KANSAS CITY, Mo. (AP) — Reports began to filter out late Monday that Chiefs general manager Brett Veach and coach Andy Reid had agreed to six-year contract extensions that would tie them to Kansas City through the 2025 season.
In typical fashion, Reid downplayed the talks Tuesday — he alluded to the fact that nothing had been signed, even if an agreement had been reached.
But he did acknowledge the importance of continuity on the roster, among his coaching staff and within the front office as the Chiefs seek to turn their Super Bowl title last year into the makings of a dynasty.
“There’s nothing done with the contract right this minute,” Reid said, “but I mean, if it happens that way, I’d love it. I love Kansas City and the people. Our fans are phenomenal. Ownership is phenomenal. Clark (Hunt) does it the right way.
“We’re all willing to work,” Reid continued before heading out to practice. “That’s what I don’t want to get lost in that talk, that people are willing to work here, and that’s so important to the organization. If you’re going to be a good organization for more than one year, you have to keep putting it in each year.”
Reid bounced around early in his career as he worked up the rungs of the coaching ladder. But beginning with his work under Mike Holmgren in Green Bay in 1992, he has become known for his loyalty. He remained with the Packers until 1998, when he took over the head job in Philadelphia, and remained with the Eagles through the 2012 season.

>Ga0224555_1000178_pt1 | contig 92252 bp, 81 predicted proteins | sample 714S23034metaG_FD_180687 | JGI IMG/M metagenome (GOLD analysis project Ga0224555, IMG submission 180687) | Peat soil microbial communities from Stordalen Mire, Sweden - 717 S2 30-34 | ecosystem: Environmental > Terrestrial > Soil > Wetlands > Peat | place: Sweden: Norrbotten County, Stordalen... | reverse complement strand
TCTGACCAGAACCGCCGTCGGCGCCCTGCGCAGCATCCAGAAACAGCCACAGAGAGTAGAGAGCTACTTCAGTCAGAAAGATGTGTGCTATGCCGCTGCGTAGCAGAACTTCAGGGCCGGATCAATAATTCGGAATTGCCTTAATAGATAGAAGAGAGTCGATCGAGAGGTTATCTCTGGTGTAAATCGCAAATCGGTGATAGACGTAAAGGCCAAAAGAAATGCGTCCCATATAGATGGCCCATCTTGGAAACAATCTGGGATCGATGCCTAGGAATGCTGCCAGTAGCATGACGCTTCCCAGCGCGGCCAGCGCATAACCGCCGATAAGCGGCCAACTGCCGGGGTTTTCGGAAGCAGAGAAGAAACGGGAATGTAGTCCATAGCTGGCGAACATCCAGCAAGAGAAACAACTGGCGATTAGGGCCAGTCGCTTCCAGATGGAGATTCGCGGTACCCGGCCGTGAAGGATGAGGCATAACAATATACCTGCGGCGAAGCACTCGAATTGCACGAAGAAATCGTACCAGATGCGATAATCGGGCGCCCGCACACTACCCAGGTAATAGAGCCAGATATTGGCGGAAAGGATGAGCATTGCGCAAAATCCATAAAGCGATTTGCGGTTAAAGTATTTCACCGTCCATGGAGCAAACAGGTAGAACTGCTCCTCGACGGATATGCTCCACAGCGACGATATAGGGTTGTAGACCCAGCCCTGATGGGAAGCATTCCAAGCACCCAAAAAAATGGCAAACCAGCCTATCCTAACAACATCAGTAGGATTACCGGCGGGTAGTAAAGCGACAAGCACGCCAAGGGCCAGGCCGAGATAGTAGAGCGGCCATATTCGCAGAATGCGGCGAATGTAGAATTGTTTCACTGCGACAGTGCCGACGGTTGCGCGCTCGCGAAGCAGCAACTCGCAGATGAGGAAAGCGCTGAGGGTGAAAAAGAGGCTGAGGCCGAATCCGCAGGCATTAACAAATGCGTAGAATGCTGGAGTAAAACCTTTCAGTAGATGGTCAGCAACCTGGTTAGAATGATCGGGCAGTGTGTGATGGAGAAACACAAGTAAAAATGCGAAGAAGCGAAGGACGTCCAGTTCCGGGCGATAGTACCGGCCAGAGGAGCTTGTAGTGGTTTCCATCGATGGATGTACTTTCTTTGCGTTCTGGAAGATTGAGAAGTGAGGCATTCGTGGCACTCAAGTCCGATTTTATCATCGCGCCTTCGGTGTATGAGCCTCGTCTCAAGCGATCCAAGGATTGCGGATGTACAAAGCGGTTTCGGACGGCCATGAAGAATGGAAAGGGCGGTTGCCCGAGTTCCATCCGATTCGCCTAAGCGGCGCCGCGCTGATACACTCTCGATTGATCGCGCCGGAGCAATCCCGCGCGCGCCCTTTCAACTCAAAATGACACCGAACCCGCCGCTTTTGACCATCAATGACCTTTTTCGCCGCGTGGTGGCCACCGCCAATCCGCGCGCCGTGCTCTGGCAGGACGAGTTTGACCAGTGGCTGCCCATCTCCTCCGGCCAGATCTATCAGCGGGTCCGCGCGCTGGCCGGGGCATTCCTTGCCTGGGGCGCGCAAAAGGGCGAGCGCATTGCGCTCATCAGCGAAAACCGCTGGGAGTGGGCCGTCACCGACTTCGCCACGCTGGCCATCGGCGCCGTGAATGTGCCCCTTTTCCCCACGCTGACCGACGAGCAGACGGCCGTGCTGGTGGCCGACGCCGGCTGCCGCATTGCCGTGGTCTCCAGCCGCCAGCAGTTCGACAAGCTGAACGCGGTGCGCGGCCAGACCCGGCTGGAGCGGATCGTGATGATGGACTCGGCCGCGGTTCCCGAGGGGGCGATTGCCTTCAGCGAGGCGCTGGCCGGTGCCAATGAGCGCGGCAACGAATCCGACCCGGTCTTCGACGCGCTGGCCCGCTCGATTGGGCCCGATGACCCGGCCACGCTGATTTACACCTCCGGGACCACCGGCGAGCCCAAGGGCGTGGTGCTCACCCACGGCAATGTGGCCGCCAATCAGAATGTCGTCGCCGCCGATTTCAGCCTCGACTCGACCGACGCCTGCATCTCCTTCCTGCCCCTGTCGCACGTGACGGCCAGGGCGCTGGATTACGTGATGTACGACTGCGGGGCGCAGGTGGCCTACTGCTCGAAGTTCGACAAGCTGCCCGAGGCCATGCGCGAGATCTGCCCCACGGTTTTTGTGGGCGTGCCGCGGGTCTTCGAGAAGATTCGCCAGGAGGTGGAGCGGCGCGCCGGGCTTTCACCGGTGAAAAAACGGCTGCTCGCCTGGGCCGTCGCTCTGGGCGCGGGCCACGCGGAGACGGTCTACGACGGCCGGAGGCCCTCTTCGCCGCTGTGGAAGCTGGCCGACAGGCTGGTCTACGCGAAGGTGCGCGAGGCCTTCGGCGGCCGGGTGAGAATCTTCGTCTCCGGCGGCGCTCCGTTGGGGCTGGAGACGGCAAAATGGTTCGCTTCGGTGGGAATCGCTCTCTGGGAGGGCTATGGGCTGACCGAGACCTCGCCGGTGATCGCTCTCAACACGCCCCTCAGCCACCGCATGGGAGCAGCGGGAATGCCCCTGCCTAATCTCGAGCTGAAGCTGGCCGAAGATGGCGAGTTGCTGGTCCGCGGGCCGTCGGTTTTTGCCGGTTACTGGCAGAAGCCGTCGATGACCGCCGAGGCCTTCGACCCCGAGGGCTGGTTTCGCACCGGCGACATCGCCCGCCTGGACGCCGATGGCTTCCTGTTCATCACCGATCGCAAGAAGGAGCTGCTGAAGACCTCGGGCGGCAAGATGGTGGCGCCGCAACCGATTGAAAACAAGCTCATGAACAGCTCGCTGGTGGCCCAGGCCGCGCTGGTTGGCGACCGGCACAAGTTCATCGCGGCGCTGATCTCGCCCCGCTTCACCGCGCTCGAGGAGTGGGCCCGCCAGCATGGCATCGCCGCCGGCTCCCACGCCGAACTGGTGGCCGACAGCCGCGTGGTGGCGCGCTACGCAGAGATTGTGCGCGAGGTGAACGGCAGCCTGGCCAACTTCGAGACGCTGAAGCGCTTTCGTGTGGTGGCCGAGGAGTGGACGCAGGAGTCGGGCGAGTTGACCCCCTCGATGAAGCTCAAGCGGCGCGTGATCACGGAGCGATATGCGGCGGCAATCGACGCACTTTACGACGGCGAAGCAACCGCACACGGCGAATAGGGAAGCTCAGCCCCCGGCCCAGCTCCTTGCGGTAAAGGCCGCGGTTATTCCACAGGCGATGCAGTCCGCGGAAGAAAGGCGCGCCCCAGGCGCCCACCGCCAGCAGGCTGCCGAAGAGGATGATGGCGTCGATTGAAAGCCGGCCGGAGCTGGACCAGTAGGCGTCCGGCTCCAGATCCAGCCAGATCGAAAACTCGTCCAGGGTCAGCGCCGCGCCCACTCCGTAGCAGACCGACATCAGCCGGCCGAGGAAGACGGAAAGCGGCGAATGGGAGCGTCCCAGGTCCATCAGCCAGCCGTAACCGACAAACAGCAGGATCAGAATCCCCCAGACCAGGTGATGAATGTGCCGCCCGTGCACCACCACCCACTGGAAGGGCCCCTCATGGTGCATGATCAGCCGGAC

He’s been in Kansas City ever since, leading the Chiefs to four consecutive AFC West titles and back-to-back conference championship games. And he finally won his long-sought championship this past February, leading the Chiefs to a second-half comeback against the San Francisco 49ers to deliver Kansas City its first title in 50 years.
Veach has been there every step of the way, starting off in the personnel department and eventually replacing John Dorsey as the GM, choosing whom to draft, whom to sign and whom to let go as he rebuilt the roster in his image.
Reid and Veach aren’t the only ones settling into the prospect of long-term stays in Kansas City. The Chiefs have doled out what could amount to more than $600 million in extensions that tie quarterback Patrick Mahomes to the franchise for about a decade, and tied up tight end Travis Kelce and defensive tackle Chris Jones for the foreseeable future.
“Continuity with players and coaches is great. I mean, that’s great,” Reid said. “But the bottom line is everybody has to work. All the contracts, all the money aside from whomever — it doesn’t matter, players or coaches. It’s how you handle yourself in the sport. And how you attack it. That’s where our primary focus has been throughout this.”
The proof that it works is in the hardware.
In a typical year, the Super Bowl champions would dole out their rings in June. But with the coronavirus pandemic preventing any in-person work, the Chiefs have been forced to push that back into September. But a member of the Hunt Sports Group hinted over the weekend that those diamond-encrusted rings could be arriving this week.
In the case of Reid, it will join the Super Bowl ring that he won as an assistant with the Packers.
“You wear it for special occasions, or if you want a free cheeseburger, you point right there and show them the ring and you might get one,” he said. “I had a sneak peek at one and I know what it looks like on paper, but I look forward to seeing it like we all look forward to seeing it. We’re all looking forward to this event.”
NOTES: The Chiefs are finally getting healthy as they point toward their Sept. 10 opener against Houston. The only players missing practice Tuesday were OLs Kelechi Osemele (stiff neck) and Martinas Rankin (knee). … The Chiefs approached the afternoon workout like a typical Thursday in the season. The reason is that they will be playing on Thursday night, giving them a short week next week.
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